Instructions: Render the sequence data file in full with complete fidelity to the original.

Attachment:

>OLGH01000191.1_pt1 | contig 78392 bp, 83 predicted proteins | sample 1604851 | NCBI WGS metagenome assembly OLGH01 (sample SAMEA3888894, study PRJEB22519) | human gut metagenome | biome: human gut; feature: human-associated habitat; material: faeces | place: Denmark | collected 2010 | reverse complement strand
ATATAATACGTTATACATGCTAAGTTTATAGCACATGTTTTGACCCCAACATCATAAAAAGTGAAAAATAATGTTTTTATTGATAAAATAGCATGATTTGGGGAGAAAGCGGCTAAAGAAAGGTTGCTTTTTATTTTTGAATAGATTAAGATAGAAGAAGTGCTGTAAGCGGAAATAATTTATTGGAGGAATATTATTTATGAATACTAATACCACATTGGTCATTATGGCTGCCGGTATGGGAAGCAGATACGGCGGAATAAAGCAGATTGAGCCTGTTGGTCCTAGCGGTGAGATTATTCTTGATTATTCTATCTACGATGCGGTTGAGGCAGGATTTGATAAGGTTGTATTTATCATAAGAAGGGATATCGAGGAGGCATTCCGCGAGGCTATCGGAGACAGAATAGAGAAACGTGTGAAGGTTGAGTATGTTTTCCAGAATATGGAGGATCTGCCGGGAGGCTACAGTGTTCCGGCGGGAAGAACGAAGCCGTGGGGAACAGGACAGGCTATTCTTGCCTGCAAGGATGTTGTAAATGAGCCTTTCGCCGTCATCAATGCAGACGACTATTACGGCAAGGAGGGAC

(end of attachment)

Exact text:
>OLGH01000191.1_pt1 | contig 78392 bp, 83 predicted proteins | sample 1604851 | NCBI WGS metagenome assembly OLGH01 (sample SAMEA3888894, study PRJEB22519) | human gut metagenome | biome: human gut; feature: human-associated habitat; material: faeces | place: Denmark | collected 2010 | reverse complement strand
ATATAATACGTTATACATGCTAAGTTTATAGCACATGTTTTGACCCCAACATCATAAAAAGTGAAAAATAATGTTTTTATTGATAAAATAGCATGATTTGGGGAGAAAGCGGCTAAAGAAAGGTTGCTTTTTATTTTTGAATAGATTAAGATAGAAGAAGTGCTGTAAGCGGAAATAATTTATTGGAGGAATATTATTTATGAATACTAATACCACATTGGTCATTATGGCTGCCGGTATGGGAAGCAGATACGGCGGAATAAAGCAGATTGAGCCTGTTGGTCCTAGCGGTGAGATTATTCTTGATTATTCTATCTACGATGCGGTTGAGGCAGGATTTGATAAGGTTGTATTTATCATAAGAAGGGATATCGAGGAGGCATTCCGCGAGGCTATCGGAGACAGAATAGAGAAACGTGTGAAGGTTGAGTATGTTTTCCAGAATATGGAGGATCTGCCGGGAGGCTACAGTGTTCCGGCGGGAAGAACGAAGCCGTGGGGAACAGGACAGGCTATTCTTGCCTGCAAGGATGTTGTAAATGAGCCTTTCGCCGTCATCAATGCAGACGACTATTACGGCAAGGAGGGAC